Alamar posts on August 24, 2007 18:22
Clint DeBoer, post: 299935
Oh just wait until part 2 which goes into the rather unbelievable practices of one of the main companies behind HDMI. It will be absolutely eye-opening.

I know I wasn't the target of the comment but thanks for the heads-up. As a newb anything that I can find out about the real workings of what's going on is helpful.

************* To avoid the double post ******************

@MDS:
MDS
No HDTV is 1080i. All HDTVs are progressive scan. 1080i may be the highest resolution it can accept as an input but it will always scale whatever is input to its native resolution. So if this tv ‘upconverts’ to 1080p then it IS 1080p - its native resolution is 1920 x 1080p. It just cannot accept a native 1080p signal as an input.

Being a newb I'm a little confused by that.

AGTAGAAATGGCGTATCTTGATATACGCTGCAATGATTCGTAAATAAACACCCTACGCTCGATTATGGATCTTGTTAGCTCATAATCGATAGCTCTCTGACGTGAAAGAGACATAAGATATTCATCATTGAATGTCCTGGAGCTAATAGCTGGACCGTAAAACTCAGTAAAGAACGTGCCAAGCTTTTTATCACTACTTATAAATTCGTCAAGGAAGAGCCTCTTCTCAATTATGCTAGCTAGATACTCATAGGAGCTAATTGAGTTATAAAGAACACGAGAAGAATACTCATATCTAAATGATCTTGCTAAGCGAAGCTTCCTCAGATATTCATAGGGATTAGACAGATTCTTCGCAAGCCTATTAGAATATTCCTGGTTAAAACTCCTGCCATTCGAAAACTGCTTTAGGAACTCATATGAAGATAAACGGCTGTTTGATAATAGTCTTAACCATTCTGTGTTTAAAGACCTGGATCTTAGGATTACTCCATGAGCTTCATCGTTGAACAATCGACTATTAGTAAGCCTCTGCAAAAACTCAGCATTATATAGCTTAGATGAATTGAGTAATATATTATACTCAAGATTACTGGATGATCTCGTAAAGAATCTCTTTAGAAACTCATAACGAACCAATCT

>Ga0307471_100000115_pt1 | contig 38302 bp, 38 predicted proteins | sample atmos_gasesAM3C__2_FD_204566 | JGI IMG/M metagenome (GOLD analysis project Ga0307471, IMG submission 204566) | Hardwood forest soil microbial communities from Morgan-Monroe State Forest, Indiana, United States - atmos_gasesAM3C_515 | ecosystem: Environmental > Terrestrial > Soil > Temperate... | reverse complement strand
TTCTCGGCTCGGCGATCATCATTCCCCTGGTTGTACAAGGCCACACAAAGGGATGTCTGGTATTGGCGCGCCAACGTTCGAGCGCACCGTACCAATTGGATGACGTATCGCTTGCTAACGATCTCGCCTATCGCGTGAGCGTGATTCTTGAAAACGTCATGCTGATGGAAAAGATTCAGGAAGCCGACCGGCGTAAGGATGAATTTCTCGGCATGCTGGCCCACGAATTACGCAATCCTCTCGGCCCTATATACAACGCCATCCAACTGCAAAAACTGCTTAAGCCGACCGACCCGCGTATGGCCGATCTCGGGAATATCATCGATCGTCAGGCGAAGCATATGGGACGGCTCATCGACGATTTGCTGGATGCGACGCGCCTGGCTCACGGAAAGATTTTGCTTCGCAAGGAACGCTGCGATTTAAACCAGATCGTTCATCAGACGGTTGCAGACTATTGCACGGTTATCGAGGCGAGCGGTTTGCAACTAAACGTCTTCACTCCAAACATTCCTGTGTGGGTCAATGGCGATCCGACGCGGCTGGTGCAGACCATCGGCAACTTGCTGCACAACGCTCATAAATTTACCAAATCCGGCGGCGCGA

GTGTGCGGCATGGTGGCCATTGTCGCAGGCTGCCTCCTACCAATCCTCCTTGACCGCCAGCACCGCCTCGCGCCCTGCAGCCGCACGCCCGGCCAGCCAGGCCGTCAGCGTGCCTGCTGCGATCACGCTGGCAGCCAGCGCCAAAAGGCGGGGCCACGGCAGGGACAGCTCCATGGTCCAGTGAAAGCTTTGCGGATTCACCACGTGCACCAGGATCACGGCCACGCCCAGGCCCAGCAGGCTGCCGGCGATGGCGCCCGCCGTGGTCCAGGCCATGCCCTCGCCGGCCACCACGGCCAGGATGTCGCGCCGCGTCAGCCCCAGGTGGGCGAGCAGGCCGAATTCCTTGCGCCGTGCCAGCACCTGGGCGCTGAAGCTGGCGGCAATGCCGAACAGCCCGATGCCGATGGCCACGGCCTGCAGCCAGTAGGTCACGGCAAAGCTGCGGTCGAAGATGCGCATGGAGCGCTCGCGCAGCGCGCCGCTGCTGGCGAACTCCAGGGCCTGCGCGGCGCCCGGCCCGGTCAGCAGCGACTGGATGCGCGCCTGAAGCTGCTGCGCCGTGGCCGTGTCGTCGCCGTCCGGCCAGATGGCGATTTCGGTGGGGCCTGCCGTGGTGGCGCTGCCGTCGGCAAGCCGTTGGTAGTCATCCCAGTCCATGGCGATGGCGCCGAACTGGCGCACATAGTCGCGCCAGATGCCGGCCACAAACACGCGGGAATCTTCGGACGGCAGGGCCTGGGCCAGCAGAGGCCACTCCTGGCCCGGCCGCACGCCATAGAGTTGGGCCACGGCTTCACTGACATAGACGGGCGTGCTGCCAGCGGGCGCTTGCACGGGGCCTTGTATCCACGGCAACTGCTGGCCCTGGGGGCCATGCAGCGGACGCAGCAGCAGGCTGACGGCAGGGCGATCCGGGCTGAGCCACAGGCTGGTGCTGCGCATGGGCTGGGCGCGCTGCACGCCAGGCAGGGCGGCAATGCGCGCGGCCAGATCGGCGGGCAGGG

Are you saying that the older RPTV 1080i sets are not HDTV or are you saying that they are really basically 540P?

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MTRYCRAFTS
How does this mesh with the hi def DVDs max transfer rates of 36 or 54Mbits/s?
Isn't this the transfer rate going through the cables? A bit of difference between this and the Gbit rate in the article.

This isn't exactly right but you could think of the data transfer on the Hi Def DVD being how fast the player can read from the disk. This is the 30-50Mb/s number that you mentioned.

The data on the disk is highly compressed / zipped. The signals that the Hi Def DVD player sends out are uncompressed which is why the Hi Def DVD player sends out MUCH MUCH more data than it actually reads.

Basically the Hi Def DVD is zipped and what your TV gets is unzipped. This explains the big difference in data rate and total data over time.